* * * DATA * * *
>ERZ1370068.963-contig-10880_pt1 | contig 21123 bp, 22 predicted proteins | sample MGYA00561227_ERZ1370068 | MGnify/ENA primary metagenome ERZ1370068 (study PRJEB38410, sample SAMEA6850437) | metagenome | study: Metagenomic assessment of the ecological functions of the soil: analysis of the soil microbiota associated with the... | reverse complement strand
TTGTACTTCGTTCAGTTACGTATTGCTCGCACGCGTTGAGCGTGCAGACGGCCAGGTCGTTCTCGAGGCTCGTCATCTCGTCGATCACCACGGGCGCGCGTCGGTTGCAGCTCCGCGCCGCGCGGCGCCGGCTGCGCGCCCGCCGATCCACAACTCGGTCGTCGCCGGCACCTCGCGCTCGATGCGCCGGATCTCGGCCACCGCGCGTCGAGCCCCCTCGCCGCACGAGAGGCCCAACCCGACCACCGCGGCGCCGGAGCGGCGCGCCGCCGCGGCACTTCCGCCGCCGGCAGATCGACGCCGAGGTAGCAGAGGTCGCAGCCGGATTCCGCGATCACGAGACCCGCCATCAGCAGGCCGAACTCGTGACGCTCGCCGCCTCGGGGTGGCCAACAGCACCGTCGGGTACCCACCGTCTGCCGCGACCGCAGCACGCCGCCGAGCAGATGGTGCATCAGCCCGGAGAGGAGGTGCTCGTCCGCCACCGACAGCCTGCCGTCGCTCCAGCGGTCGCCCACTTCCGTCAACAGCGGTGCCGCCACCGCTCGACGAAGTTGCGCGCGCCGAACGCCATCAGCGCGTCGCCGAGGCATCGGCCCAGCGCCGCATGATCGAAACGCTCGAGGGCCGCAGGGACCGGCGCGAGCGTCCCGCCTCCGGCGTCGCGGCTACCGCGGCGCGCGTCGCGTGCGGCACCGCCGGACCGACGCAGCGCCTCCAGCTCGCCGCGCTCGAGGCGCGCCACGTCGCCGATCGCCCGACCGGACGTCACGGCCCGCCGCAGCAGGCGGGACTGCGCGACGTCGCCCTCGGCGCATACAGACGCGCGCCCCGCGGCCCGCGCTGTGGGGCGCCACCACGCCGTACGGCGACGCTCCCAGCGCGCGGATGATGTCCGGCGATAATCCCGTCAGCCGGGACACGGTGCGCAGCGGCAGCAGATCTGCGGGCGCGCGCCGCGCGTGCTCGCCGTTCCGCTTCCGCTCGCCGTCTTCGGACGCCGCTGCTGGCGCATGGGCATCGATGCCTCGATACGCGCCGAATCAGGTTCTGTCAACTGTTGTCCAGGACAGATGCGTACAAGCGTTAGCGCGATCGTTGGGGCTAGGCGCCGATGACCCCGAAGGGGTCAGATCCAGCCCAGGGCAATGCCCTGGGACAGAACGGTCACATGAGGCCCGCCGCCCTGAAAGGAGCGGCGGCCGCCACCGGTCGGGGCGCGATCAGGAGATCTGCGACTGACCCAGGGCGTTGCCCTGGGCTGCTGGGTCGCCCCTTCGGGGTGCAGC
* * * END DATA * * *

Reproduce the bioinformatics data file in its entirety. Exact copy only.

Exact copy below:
>ERZ1370068.963-contig-10880_pt1 | contig 21123 bp, 22 predicted proteins | sample MGYA00561227_ERZ1370068 | MGnify/ENA primary metagenome ERZ1370068 (study PRJEB38410, sample SAMEA6850437) | metagenome | study: Metagenomic assessment of the ecological functions of the soil: analysis of the soil microbiota associated with the... | reverse complement strand
TTGTACTTCGTTCAGTTACGTATTGCTCGCACGCGTTGAGCGTGCAGACGGCCAGGTCGTTCTCGAGGCTCGTCATCTCGTCGATCACCACGGGCGCGCGTCGGTTGCAGCTCCGCGCCGCGCGGCGCCGGCTGCGCGCCCGCCGATCCACAACTCGGTCGTCGCCGGCACCTCGCGCTCGATGCGCCGGATCTCGGCCACCGCGCGTCGAGCCCCCTCGCCGCACGAGAGGCCCAACCCGACCACCGCGGCGCCGGAGCGGCGCGCCGCCGCGGCACTTCCGCCGCCGGCAGATCGACGCCGAGGTAGCAGAGGTCGCAGCCGGATTCCGCGATCACGAGACCCGCCATCAGCAGGCCGAACTCGTGACGCTCGCCGCCTCGGGGTGGCCAACAGCACCGTCGGGTACCCACCGTCTGCCGCGACCGCAGCACGCCGCCGAGCAGATGGTGCATCAGCCCGGAGAGGAGGTGCTCGTCCGCCACCGACAGCCTGCCGTCGCTCCAGCGGTCGCCCACTTCCGTCAACAGCGGTGCCGCCACCGCTCGACGAAGTTGCGCGCGCCGAACGCCATCAGCGCGTCGCCGAGGCATCGGCCCAGCGCCGCATGATCGAAACGCTCGAGGGCCGCAGGGACCGGCGCGAGCGTCCCGCCTCCGGCGTCGCGGCTACCGCGGCGCGCGTCGCGTGCGGCACCGCCGGACCGACGCAGCGCCTCCAGCTCGCCGCGCTCGAGGCGCGCCACGTCGCCGATCGCCCGACCGGACGTCACGGCCCGCCGCAGCAGGCGGGACTGCGCGACGTCGCCCTCGGCGCATACAGACGCGCGCCCCGCGGCCCGCGCTGTGGGGCGCCACCACGCCGTACGGCGACGCTCCCAGCGCGCGGATGATGTCCGGCGATAATCCCGTCAGCCGGGACACGGTGCGCAGCGGCAGCAGATCTGCGGGCGCGCGCCGCGCGTGCTCGCCGTTCCGCTTCCGCTCGCCGTCTTCGGACGCCGCTGCTGGCGCATGGGCATCGATGCCTCGATACGCGCCGAATCAGGTTCTGTCAACTGTTGTCCAGGACAGATGCGTACAAGCGTTAGCGCGATCGTTGGGGCTAGGCGCCGATGACCCCGAAGGGGTCAGATCCAGCCCAGGGCAATGCCCTGGGACAGAACGGTCACATGAGGCCCGCCGCCCTGAAAGGAGCGGCGGCCGCCACCGGTCGGGGCGCGATCAGGAGATCTGCGACTGACCCAGGGCGTTGCCCTGGGCTGCTGGGTCGCCCCTTCGGGGTGCAGC